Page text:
The List reviewed by Tara

The List is set in the future after the Melting, an apocalyptic event caused by global warming. John Noa, a passionate environmentalist, had the foresight to prepare for the Melting by building a city that could sustain human life when disaster came and all technology was destroyed. He hoped to create a utopian city, Ark, where the balance between man and the natural world was restored and people were content to live in the present. Noa implemented a harsh regime to suppress the individuality of the survivors and keep them from destroying the earth. He forced the people to live frugally and line up for their daily rations of food and water. He even restricted their speech to seven hundred key words, known as The List.

Letta, the protagonist, lives in Ark. She is the Wordsmith’s Apprentice. She transcribes individual copies of The List for each school child, copies of the occupation specific words that are supplied to apprentices on their first day of work, and lists of words that have been lost or removed from circulation so they can be preserved by the Wordsmith for the future. Wordsmiths, including Letta, have the privilege of learning the old language and speaking as they wish. When Noa decides to curtail the use of language further, it is the Wordsmith’s job to decrease The List to five hundred words.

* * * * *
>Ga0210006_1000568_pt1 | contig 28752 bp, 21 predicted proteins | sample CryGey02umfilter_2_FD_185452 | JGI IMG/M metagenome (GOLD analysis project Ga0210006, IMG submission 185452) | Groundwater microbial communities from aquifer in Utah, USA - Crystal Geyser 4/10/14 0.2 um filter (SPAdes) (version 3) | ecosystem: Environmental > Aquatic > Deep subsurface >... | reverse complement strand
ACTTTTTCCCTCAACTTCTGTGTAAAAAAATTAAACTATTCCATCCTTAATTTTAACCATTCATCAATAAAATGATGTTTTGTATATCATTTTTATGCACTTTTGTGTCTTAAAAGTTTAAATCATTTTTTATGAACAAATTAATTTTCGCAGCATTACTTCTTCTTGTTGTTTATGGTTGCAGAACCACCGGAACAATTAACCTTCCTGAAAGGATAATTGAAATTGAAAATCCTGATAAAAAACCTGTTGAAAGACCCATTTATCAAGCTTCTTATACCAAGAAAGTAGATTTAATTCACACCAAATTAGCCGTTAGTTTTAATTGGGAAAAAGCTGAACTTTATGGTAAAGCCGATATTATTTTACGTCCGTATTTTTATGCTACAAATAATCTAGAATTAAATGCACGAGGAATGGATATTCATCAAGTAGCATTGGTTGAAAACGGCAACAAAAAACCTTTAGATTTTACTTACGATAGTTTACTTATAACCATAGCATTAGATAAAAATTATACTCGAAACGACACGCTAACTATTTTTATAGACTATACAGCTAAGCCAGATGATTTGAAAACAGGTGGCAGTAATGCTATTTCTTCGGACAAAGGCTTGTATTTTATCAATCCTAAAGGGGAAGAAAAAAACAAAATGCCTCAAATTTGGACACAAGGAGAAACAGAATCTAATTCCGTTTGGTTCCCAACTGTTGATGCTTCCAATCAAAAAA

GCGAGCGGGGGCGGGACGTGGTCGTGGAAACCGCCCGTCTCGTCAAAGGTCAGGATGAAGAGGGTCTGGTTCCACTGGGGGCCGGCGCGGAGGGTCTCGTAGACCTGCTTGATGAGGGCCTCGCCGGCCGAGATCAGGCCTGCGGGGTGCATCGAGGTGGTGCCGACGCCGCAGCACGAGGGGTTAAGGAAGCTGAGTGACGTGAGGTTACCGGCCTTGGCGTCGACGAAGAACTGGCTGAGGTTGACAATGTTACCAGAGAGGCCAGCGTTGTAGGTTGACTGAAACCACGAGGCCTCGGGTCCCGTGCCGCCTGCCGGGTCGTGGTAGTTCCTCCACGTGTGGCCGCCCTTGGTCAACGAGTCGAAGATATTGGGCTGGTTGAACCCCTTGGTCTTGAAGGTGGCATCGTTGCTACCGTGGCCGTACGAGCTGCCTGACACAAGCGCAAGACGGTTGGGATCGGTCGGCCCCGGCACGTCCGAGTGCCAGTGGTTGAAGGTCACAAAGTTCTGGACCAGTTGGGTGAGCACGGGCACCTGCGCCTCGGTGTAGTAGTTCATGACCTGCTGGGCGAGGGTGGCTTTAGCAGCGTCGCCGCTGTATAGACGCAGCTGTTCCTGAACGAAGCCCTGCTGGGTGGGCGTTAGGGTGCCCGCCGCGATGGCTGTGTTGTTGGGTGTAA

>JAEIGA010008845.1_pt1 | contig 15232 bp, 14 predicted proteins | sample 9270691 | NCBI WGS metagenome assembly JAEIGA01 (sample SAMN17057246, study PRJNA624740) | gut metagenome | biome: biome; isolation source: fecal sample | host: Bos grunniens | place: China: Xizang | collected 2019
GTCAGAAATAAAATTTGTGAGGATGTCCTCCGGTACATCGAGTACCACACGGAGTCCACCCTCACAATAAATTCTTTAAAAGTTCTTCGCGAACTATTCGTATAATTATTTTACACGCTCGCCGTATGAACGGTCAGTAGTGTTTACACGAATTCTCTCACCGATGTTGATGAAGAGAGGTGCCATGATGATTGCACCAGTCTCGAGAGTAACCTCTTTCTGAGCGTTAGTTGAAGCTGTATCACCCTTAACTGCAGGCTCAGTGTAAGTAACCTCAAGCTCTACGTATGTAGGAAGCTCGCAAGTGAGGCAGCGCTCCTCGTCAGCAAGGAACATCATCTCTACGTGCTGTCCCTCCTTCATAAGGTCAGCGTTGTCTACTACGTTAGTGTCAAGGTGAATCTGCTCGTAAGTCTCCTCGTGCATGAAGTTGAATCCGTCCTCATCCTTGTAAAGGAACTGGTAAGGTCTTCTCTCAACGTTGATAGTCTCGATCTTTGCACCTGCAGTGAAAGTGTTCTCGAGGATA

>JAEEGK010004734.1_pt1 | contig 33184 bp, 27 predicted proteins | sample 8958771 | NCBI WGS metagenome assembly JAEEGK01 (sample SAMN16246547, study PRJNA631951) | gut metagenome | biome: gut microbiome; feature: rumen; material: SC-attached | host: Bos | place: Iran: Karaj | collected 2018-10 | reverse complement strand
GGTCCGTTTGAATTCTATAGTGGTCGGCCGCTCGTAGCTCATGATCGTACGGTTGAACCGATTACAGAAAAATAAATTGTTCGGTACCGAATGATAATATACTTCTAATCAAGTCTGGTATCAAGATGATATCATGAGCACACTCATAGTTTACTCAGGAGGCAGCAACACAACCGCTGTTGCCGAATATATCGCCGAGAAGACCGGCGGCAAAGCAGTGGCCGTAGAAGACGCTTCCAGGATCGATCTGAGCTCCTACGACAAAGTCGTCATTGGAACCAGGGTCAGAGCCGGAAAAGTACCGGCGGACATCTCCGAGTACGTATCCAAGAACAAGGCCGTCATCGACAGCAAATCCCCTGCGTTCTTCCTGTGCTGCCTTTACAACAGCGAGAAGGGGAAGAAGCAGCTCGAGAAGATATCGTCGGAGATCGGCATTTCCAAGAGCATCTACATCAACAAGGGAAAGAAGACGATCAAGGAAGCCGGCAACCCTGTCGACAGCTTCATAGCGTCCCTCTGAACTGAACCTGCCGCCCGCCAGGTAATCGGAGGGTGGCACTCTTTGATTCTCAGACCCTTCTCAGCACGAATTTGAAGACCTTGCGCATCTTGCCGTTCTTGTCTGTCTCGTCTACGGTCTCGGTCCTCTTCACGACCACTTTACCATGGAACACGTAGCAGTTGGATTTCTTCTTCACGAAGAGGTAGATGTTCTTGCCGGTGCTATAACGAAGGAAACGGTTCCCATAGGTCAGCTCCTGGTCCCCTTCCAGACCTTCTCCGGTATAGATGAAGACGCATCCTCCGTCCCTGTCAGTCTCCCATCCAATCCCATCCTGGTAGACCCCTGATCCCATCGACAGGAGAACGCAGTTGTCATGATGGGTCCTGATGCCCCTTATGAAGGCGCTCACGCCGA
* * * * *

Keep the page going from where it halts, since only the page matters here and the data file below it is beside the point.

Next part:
Early in the story, the Wordsmith goes missing whilst on a word-finding trip. Letta has to step up and assume his position. She senses that something isn’t right and attempts to uncover the mystery around his disappearance. When she harbours Marbo, an injured rebel, she is exposed to life outside Ark. These significant events cause her to question everything she believed in. Her perspective on Noa shifts, and she recognises Noa’s censorship and tyranny. She is shocked to realise how restricted life within Ark is. The stakes increase when Letta uncovers Noa’s plot to eradicate language and attempts to foil his plan at any cost.

The List is an engaging story about Censorship, the beauty and power of words and the importance of language. Forde is, undoubtedly, a Wordsmith. Her generous, creative use of words contrasts the inhibited speech of the people of Ark. This contrast is also apparent through the use of characters who speak freely amongst a community that speaks List.

It is interesting to reflect on which words would be lost if you could only use five hundred. In one scene Letta finds a box of preserved words that are no longer in circulation. These include dream, hope, love and faith. Creatures are known as a species with individual characteristics removed. For example there is no word on the list for ‘ant’, the only word used is insect. The permitted words are a bare minimum which allow Noa to communicate to the people with written notes, but cause the people to struggle to communicate with each other. The List provides no way to describe feelings and no room for self-expression. In fact, all creative pursuits, such as music and art have been banned within Ark. Reading The List caused me to value the freedom of expression I have.

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